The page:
The future of insurance involves collaboration. Source: Shutterstock

The future of insurance involves collaboration. Source: Shutterstock

Insurance companies need collaboration to thrive says McKinsey

INSURANCE companies almost always lag behind banking institutions when it comes to digital transformation. Mired by legacy infrastructure and archaic regulations, the industry is struggling to meet expectations and delight customers in the digital age.

According to McKinsey, insurance companies should look to collaborate with insurtech companies as the partnership can help accelerate their journey to digitalization.

Currently, the company’s analysis suggests that less than 10 percent of insurtech companies are seeking to disrupt the insurance business model, while nearly two-thirds focus on specific parts of the value chain, aiming to meaningfully integrate with established insurers.

“The challenge is no longer insurtech versus traditional insurer—but rather how the two can work together to create tangible value for the customer.”

“As such, partnerships increase globally and specifically in Asia,” McKinsey & Company Hong Kong Senior Partner Bernhard Kotanko told Tech Wire Asia.

Allianz, for example, invested US$96 million in a digital insurer and created a EUR 1 billion (US$1.14 billion) investment fund focused on insurtech companies. Other insurers such as Tune Protect, AIA, AXA, and others too have made similar investments in recent times.

Allianz Malaysia, for example, recently partnered with Policy Street, an insurtech company offering multi-brand insurance policies via an online platform, to rapidly expand its reach in the digital marketplace.

“PolicyStreet complements the puzzle, presenting yet another platform in which, Allianz will be able to further expand our reach in the digital space apart from our own platform Allianz Online,” said Allianz Malaysia Berhad CEO Zakri Khir.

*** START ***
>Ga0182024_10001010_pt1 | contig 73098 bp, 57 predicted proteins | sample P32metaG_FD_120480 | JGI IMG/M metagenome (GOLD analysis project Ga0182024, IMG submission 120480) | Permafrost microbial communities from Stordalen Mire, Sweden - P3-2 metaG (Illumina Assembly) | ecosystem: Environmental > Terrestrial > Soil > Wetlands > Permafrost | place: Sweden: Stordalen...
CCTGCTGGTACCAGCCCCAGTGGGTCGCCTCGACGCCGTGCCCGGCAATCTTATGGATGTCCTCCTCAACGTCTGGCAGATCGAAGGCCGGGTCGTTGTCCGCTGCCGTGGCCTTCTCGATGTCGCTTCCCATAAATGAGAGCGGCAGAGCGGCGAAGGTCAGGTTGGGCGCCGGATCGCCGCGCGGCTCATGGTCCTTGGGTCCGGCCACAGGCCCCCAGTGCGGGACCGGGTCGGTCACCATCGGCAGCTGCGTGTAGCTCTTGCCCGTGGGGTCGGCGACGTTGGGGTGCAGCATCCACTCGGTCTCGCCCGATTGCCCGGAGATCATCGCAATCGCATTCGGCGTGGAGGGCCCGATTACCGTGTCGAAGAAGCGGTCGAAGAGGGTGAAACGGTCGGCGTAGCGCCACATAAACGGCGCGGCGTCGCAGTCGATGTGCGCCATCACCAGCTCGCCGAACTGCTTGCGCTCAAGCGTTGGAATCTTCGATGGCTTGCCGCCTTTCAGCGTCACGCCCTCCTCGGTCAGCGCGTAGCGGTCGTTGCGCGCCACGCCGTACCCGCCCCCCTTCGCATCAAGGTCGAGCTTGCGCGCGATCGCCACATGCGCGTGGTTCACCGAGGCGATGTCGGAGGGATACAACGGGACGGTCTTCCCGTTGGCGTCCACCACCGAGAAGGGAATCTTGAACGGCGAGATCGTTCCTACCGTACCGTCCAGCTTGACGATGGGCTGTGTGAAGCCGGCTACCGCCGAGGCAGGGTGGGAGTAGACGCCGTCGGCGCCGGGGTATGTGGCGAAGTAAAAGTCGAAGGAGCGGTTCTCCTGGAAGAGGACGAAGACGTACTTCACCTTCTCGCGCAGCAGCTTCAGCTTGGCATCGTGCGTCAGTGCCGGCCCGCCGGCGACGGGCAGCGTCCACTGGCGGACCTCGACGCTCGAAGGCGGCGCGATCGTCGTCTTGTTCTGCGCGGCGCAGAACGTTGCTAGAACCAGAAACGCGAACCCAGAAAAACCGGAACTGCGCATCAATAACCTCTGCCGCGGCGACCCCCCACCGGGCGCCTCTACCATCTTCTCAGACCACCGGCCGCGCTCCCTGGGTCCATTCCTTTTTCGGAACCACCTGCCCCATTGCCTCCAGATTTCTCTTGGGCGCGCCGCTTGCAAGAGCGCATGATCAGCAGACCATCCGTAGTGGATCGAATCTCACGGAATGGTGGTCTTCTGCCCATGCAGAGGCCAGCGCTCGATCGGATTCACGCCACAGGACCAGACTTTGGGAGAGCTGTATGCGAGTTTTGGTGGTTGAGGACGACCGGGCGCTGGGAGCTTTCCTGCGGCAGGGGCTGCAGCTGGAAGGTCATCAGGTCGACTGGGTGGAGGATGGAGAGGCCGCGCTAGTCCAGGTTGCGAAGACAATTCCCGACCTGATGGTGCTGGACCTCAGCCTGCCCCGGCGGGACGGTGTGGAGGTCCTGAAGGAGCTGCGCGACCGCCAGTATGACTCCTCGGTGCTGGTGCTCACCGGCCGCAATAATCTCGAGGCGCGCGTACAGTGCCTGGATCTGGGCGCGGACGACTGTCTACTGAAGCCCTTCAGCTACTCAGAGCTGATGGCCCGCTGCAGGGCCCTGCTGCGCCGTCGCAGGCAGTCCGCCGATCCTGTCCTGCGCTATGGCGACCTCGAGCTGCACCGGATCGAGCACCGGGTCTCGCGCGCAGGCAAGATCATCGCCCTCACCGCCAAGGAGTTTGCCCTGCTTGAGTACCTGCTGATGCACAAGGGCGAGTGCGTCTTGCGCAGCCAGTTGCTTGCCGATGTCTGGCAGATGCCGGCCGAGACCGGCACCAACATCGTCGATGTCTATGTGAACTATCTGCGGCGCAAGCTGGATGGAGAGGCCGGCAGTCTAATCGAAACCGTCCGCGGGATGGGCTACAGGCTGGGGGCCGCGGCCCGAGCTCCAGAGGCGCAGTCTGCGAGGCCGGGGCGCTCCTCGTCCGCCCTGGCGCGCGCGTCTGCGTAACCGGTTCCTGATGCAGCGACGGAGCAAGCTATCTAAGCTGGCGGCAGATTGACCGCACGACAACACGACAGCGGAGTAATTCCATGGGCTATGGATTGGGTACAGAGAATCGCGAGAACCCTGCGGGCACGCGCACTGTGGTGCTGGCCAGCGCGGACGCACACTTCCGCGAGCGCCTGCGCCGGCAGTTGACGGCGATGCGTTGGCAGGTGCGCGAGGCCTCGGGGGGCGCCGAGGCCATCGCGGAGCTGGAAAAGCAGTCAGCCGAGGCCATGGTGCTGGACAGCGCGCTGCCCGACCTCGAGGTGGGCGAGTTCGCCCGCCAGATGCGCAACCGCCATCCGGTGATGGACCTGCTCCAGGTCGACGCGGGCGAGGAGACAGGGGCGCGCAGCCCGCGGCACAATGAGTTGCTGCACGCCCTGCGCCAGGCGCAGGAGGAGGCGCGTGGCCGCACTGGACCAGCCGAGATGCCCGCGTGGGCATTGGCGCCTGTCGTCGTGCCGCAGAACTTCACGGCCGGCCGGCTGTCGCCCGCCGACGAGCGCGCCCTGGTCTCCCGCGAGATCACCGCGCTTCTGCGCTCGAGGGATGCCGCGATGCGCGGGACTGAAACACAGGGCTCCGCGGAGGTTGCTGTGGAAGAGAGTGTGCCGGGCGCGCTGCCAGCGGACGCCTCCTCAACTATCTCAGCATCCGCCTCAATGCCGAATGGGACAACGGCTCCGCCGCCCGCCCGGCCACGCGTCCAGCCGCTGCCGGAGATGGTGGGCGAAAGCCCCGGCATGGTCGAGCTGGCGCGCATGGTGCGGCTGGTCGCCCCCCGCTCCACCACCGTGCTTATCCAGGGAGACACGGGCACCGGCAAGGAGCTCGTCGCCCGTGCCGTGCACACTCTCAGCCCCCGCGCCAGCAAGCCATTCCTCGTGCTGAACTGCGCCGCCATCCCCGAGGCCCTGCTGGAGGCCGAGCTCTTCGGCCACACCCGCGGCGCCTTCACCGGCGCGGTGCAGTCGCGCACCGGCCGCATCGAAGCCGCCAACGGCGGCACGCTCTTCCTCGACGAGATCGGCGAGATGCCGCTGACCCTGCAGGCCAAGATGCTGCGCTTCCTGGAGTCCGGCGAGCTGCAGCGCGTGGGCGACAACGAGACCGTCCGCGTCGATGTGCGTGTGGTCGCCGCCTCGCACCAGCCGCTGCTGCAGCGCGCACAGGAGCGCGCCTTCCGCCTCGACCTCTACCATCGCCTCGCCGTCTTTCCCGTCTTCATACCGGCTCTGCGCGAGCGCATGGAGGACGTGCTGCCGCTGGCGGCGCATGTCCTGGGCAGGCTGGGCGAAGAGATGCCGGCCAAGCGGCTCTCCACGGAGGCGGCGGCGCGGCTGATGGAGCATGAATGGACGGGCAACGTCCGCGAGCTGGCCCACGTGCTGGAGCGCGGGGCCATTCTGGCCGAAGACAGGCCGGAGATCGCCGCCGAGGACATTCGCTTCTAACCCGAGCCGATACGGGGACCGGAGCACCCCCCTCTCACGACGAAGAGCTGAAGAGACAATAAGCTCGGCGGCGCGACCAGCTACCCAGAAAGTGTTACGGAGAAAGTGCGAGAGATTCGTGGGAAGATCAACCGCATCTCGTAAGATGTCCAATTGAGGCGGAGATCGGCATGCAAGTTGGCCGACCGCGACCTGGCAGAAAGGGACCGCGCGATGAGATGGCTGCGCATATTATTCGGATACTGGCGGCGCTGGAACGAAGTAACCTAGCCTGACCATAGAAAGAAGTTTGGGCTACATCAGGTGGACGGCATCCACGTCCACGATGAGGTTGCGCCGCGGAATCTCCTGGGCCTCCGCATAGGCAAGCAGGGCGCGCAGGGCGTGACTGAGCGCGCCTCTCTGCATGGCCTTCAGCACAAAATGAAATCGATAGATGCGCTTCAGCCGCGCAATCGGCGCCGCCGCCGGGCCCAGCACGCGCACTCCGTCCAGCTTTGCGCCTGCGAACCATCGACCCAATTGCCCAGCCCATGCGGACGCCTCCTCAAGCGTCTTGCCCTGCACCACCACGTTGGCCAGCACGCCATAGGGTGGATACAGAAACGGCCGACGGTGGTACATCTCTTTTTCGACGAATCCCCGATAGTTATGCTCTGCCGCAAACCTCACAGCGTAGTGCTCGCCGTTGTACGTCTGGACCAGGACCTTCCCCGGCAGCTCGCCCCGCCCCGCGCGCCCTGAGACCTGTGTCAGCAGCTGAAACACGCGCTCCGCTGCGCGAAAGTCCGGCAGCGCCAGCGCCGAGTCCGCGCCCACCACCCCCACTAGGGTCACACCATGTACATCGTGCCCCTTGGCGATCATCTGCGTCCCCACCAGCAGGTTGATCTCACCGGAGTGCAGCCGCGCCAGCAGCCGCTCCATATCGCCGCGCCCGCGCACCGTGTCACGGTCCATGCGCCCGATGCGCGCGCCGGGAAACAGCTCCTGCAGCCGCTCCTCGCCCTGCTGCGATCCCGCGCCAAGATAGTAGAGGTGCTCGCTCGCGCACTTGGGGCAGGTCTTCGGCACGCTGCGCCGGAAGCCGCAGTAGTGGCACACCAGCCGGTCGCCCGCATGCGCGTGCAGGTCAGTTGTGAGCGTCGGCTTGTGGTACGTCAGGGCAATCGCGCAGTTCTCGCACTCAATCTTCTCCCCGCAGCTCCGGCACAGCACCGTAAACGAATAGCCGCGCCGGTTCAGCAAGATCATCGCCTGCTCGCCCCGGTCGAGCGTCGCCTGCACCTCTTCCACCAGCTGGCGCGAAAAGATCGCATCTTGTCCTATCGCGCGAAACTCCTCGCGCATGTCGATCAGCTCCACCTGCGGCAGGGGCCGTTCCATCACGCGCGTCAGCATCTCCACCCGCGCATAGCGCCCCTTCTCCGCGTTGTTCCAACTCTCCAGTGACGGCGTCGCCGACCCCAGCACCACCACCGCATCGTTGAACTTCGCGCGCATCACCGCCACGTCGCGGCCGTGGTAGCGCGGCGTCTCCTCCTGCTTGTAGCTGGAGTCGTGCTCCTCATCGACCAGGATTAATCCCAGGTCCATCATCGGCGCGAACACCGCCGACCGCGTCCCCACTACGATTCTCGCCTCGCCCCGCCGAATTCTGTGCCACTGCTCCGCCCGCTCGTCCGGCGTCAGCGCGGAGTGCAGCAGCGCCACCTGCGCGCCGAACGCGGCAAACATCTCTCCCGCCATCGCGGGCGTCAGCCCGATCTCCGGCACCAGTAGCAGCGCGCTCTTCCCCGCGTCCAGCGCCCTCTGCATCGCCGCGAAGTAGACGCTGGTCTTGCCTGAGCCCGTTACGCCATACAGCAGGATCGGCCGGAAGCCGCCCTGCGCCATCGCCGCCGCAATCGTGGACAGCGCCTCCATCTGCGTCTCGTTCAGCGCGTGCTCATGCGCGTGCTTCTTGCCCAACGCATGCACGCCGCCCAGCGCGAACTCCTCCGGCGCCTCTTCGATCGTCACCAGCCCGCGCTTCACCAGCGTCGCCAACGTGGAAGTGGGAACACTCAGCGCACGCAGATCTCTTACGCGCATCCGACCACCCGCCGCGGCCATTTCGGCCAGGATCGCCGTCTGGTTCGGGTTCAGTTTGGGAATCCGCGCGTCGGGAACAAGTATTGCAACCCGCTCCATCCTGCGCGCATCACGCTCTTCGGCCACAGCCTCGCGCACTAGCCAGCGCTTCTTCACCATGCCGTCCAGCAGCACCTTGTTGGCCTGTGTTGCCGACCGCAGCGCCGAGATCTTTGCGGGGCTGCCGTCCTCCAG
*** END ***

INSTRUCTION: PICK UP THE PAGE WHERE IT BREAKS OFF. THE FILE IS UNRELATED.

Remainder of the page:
Insurtechs are looking to partner with insurance companies

“Among insurtech, we observe a massive shift in focus from trying to disrupt insurance as a whole to actually developing specific value-add solutions that can be plugged into insurance value chains,” explained Kotanko.

McKinsey’s insurance expert observes that collaborations between insurers and insurtechs have greatly increased over the past 2-3 years — which reflects the company’s latest research as well.

“What the winning model of collaboration will look like remains to be seen, but it’s clear it will require a combination of traditional strengths from established insurers and new skill sets brought by insurtechs.”

Traditional strengths such as customer loyalty, brand equity, as well as customer data are all incredibly important for the insurance industry, especially because of the nature of work involved.

When combined with new skills such as artificial intelligence, machine learning, and analytics capabilities from insurtech companies, traditional strengths of existing insurance leaders can reach new highs.

“The most important success factor is being clear about objectives for the collaboration and then committed to push it and bring it into the core business,” cautions Kotanko.

“Partnerships that are at the fringes of the business and/or based on mutually unclear expectations likely fail.”

According to McKinsey’s consultants, the future industry model will be shaped extensively by partnerships where incumbents retain ownership of the end customer while insurtechs act as digital enablers that drive the adoption of digital technologies along the value chain to help advance the digital transformation journey.

Players that realize the potential of digitization early are likely to further benefit from the strengths that both sides bring to the table.